FuturePundit Randall Parker reports that pregnant women often receive stem-cell therapy from the children they are carrying. Not only that, mothers (past and present) may turn out to be one of the best sources for fetal stem cells:
It is possible that many years after a pregnancy there are no longer cells in the mother's body that are fetal and capable of becoming all cell types. But a better point at which to try to catch fetal cells from the blood stream of women would be while they are still pregnant or perhaps shortly after giving birth. If fully pluripotent stem cells can be isolated from the blood of pregnant women then this may well provide a source for such cells that will not raise religious hackles.
Randall notes a certain irony:
A confirmation of this result poses what seems to me an ethical problem for the religious opponents of embryonic stem cell research. If developing embryos effectively are donating human embryonic stem cells (hESC) to mothers and literally doing cell therapy to mothers then this natural process is doing something that at least some hESC therapy opponents consider to be morally repugnant.
It will be interesting to see where the various hESC research opponents come down on this result. Will they oppose the extraction of embryonic stem cells from a mother's blood while she is pregnant. If so, on what moral basis?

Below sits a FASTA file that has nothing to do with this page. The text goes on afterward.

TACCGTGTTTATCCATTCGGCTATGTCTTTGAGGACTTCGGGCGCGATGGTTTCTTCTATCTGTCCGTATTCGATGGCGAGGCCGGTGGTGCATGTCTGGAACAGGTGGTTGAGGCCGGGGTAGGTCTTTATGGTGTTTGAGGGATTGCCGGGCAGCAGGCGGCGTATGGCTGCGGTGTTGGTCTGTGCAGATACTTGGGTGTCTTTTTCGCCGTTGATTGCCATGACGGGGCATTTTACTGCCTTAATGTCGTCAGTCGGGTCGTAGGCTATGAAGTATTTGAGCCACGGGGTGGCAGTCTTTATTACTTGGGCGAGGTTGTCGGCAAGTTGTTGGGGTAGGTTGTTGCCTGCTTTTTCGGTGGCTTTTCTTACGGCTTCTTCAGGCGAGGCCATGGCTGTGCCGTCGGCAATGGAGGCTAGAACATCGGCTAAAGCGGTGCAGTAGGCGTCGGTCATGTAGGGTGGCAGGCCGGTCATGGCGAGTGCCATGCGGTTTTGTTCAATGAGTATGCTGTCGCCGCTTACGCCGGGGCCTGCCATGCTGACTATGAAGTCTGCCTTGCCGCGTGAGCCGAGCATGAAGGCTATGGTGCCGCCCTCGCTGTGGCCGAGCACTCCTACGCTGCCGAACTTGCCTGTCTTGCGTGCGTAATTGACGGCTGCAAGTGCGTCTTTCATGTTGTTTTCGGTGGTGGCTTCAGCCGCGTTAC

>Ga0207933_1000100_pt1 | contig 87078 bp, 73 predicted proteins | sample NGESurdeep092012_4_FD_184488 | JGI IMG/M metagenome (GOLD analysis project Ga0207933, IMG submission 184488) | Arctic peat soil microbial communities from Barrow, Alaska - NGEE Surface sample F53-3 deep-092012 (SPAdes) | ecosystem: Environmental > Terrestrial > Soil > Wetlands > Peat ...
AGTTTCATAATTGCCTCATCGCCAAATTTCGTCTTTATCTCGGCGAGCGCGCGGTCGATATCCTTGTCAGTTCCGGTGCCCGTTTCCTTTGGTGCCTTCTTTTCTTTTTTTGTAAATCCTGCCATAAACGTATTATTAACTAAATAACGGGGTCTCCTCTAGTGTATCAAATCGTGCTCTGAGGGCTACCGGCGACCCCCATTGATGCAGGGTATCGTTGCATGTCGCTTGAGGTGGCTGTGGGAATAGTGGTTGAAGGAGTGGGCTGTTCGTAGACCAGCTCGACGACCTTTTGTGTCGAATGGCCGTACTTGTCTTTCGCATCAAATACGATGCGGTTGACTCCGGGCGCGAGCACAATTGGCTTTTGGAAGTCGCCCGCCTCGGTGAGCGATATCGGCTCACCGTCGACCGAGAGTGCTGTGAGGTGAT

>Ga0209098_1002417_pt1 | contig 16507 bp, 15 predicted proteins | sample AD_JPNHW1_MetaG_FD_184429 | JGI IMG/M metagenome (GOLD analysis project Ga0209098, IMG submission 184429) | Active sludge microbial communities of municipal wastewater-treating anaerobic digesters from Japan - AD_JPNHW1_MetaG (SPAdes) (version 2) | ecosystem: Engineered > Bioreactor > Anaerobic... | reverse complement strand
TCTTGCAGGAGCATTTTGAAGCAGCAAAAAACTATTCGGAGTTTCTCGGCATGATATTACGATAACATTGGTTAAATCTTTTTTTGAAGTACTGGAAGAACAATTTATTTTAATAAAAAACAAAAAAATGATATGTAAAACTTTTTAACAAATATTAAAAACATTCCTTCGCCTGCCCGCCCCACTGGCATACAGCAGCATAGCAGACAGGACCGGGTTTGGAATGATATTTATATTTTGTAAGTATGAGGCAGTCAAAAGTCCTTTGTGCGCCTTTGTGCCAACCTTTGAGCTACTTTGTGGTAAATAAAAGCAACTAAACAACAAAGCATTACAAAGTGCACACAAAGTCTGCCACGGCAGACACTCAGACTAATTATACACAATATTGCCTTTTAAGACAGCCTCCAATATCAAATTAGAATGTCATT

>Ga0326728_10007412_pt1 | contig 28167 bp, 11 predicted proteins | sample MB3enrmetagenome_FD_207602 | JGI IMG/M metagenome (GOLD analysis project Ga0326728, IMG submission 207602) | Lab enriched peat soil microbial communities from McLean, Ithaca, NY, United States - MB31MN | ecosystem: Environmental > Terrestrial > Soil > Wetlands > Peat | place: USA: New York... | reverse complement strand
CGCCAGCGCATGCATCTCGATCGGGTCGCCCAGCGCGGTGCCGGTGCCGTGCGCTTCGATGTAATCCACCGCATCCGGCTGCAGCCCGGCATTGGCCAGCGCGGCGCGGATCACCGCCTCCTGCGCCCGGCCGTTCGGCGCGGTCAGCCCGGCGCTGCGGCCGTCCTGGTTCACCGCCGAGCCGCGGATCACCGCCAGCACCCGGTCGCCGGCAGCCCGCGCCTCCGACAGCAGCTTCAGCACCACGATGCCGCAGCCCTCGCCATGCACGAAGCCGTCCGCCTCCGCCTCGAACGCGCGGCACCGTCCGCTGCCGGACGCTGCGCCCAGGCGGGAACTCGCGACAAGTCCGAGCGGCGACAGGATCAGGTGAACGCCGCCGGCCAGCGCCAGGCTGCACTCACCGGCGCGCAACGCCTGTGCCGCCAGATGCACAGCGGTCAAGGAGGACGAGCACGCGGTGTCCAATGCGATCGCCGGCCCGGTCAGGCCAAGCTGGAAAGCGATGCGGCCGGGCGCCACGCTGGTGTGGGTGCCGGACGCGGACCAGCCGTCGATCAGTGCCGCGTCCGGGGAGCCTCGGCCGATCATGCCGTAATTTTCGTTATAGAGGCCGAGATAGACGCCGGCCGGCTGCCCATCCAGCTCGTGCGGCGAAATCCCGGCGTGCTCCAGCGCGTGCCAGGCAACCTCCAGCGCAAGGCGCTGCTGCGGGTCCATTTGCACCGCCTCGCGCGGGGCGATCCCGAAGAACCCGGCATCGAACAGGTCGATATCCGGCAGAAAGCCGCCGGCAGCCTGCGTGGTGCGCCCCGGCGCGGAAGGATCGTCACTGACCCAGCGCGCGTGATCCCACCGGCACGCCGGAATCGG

My guess is that a large fraction of the hESC research opponents will decide that extraction of hESC from a mother's blood is morally acceptable. No fetus will be killed by the extraction. The cells so extracted are not cells that would go on to become a complete new human life. If a sizable portion of the religious hESC opponents can be satisfied by this approach for acquiring hESC then Bianchi's research may well lead to a method to get hESC that will open the gates to a much larger effort to develop therapies based on hESC.
Read the whole thing, including the comments. One reader observes that the opponents of stem cell research may spin this into a victory for their side, which might put the future of therapeutic cloning in jeopardy. This may be. On the other hand, if a means of acquiring embryonic stem cells can be developed that is acceptable to both sides of the debate, who's to say that a mutually agreeable form of cloning (or a subsitute procedure providing the same benefits) can't be developed?
One thing is for sure: it will prove a lot easier to "win" the stem cell debate by coming up with a solution that both sides like than it would have been to get one side to agree that we should walk away, or the other side to agree that it's okay to kill an embryo. There's a lot to be said for the win-win scenario.Posted by Phil at July 26, 2004 09:10 AM | TrackBack